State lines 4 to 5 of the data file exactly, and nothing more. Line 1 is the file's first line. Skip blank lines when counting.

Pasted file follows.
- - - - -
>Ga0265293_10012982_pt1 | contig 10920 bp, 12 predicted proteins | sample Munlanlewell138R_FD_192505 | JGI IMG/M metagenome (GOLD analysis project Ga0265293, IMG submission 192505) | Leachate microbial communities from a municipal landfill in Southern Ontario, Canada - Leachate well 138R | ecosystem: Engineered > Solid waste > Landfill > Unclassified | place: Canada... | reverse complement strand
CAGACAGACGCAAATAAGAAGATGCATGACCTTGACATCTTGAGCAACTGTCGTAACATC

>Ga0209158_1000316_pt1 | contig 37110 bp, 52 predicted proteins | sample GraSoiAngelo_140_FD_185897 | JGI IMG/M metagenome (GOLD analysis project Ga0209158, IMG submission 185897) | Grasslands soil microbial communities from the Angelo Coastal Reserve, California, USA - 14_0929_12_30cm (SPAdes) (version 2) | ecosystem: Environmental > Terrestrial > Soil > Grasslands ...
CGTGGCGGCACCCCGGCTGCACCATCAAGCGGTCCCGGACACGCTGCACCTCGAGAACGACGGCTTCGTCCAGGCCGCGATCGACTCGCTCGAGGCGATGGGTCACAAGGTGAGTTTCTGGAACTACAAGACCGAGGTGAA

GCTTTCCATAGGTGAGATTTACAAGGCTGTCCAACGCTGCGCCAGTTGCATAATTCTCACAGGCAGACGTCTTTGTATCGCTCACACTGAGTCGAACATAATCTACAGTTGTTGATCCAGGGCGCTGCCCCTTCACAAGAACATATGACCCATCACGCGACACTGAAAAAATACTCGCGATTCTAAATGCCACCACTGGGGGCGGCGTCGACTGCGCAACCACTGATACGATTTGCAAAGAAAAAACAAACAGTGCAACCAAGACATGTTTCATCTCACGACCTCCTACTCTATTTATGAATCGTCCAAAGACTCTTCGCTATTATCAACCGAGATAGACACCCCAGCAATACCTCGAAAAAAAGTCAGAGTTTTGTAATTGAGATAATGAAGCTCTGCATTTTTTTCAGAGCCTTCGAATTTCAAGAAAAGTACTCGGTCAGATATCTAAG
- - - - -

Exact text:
CGTGGCGGCACCCCGGCTGCACCATCAAGCGGTCCCGGACACGCTGCACCTCGAGAACGACGGCTTCGTCCAGGCCGCGATCGACTCGCTCGAGGCGATGGGTCACAAGGTGAGTTTCTGGAACTACAAGACCGAGGTGAA

GCTTTCCATAGGTGAGATTTACAAGGCTGTCCAACGCTGCGCCAGTTGCATAATTCTCACAGGCAGACGTCTTTGTATCGCTCACACTGAGTCGAACATAATCTACAGTTGTTGATCCAGGGCGCTGCCCCTTCACAAGAACATATGACCCATCACGCGACACTGAAAAAATACTCGCGATTCTAAATGCCACCACTGGGGGCGGCGTCGACTGCGCAACCACTGATACGATTTGCAAAGAAAAAACAAACAGTGCAACCAAGACATGTTTCATCTCACGACCTCCTACTCTATTTATGAATCGTCCAAAGACTCTTCGCTATTATCAACCGAGATAGACACCCCAGCAATACCTCGAAAAAAAGTCAGAGTTTTGTAATTGAGATAATGAAGCTCTGCATTTTTTTCAGAGCCTTCGAATTTCAAGAAAAGTACTCGGTCAGATATCTAAG